Address of President Hoover at the Memorial Exercises at Arlington, National Cemetery, May 30, 1929

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U.S. Government Printing Office, 1929 - 4 sider
 

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Side 1 - The High Contracting Parties solemnly declare in the names of their respective peoples that they condemn recourse to war for the solution of international controversies, and renounce it as an instrument of national policy in their relations with one another.
Side 1 - The High Contracting Parties agree that the settlement or solution of all disputes or conflicts of whatever nature or of whatever origin they may be, which may arise between them, shall never be sought except by pacific means.
Side 2 - As a result the pessimist calls this covenant a pious expression of loreign offices, a trick of statesmen on the hopes of humanity, for which we and other nations will be held responsible without reserve. With this view I cannot agree. But if this agreement is to fulfill its high purpose, we and other nations must accept its consequences: we must clothe faith and idealism with action. That action must march with the inexorable tread of common sense and realism to accomplishment.
Side 2 - ... be used only for defense. Consequently, if we are honest, we must reconsider our own naval armament and the armaments of the world in the light of their defensive and not their aggressive use. Our navy is the first, and in the world sense the only important, factor in our national preparedness. It is a powerful part of the arms of the world. To make ready for defense is a primary obligation upon every statesman and adequate' preparedness is an assurance against aggression.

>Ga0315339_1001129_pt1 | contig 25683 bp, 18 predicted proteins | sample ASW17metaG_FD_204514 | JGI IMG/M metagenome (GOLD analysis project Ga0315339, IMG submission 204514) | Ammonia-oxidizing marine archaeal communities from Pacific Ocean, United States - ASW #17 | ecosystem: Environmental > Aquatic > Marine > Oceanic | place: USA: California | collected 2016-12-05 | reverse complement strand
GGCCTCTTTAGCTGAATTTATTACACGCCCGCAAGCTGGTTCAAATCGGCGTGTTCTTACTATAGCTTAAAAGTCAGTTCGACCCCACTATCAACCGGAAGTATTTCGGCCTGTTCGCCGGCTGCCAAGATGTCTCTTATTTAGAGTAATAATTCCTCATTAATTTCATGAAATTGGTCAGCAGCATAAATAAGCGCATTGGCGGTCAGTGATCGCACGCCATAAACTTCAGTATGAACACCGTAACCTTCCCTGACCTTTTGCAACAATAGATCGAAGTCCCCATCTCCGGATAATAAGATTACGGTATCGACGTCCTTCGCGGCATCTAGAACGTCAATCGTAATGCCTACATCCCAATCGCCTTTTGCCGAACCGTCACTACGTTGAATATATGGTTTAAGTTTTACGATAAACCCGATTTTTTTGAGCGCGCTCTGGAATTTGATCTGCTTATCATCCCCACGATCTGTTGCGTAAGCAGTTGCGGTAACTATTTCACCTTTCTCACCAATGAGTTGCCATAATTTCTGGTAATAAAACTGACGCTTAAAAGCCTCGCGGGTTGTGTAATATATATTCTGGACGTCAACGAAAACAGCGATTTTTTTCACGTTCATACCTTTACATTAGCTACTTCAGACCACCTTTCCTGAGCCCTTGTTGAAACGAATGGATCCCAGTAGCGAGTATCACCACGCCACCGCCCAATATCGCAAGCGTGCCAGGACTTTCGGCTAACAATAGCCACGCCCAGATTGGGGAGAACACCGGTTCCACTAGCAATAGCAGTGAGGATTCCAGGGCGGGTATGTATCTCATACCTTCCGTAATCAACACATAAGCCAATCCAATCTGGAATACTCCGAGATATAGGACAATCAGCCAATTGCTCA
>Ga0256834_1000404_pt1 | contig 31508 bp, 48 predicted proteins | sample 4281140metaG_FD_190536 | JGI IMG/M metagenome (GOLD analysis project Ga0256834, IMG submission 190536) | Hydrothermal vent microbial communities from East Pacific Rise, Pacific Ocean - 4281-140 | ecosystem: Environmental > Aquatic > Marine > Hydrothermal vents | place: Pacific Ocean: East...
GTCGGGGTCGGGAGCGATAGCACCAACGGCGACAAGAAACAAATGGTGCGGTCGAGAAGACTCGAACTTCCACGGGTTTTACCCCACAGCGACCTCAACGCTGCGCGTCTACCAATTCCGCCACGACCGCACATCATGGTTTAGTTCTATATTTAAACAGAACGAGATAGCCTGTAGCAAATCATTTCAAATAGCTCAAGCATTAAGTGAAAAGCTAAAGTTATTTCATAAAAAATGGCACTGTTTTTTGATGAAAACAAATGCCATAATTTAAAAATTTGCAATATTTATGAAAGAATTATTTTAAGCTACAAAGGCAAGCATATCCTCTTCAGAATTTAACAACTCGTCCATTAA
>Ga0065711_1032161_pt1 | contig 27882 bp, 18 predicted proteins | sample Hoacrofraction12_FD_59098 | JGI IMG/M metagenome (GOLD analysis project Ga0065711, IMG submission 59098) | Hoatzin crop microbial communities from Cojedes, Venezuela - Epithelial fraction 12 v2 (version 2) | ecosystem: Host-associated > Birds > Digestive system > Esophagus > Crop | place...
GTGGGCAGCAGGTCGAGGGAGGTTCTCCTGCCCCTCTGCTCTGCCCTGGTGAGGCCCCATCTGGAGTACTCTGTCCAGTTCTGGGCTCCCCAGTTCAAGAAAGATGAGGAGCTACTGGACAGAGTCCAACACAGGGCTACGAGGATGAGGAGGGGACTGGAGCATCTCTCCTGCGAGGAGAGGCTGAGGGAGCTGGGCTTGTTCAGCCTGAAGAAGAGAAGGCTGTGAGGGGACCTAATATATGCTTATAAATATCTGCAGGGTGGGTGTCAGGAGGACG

Side 2 - With these principles before us our problem is to secure agreement among nations that we shall march together toward reductions in naval equipment. Despite the declarations of the Kellogg pact, every important country has since the signing of that agreement been engaged in strengthening its naval arm. We are still borne on the tide of competitive building.
Side 2 - Democracies can only be led to undertake the burdens of increasing naval construction by continued appeal to fear, by constant envisaging of possible conflict, by stimulated imaginings of national dangers, by glorification of war. Fear and suspicion will never slacken unless we can halt competitive construction of arms. They will never disappear unless we can turn this tide toward actual Deduction.
Side 2 - ... an instrument of national policy, it means at once an abandonment of the aggressive use of arms by every signatory nation and becomes a sincere declaration that all armament hereafter shall be used only for defense.
Side 2 - That is a declaration that springs from the aspirations and hearts of men and women throughout the world. It is a solemn covenant to which the great nations of the world have bound themselves. But notwithstanding this noble assurance, preparedness for war still advances steadily in every land.

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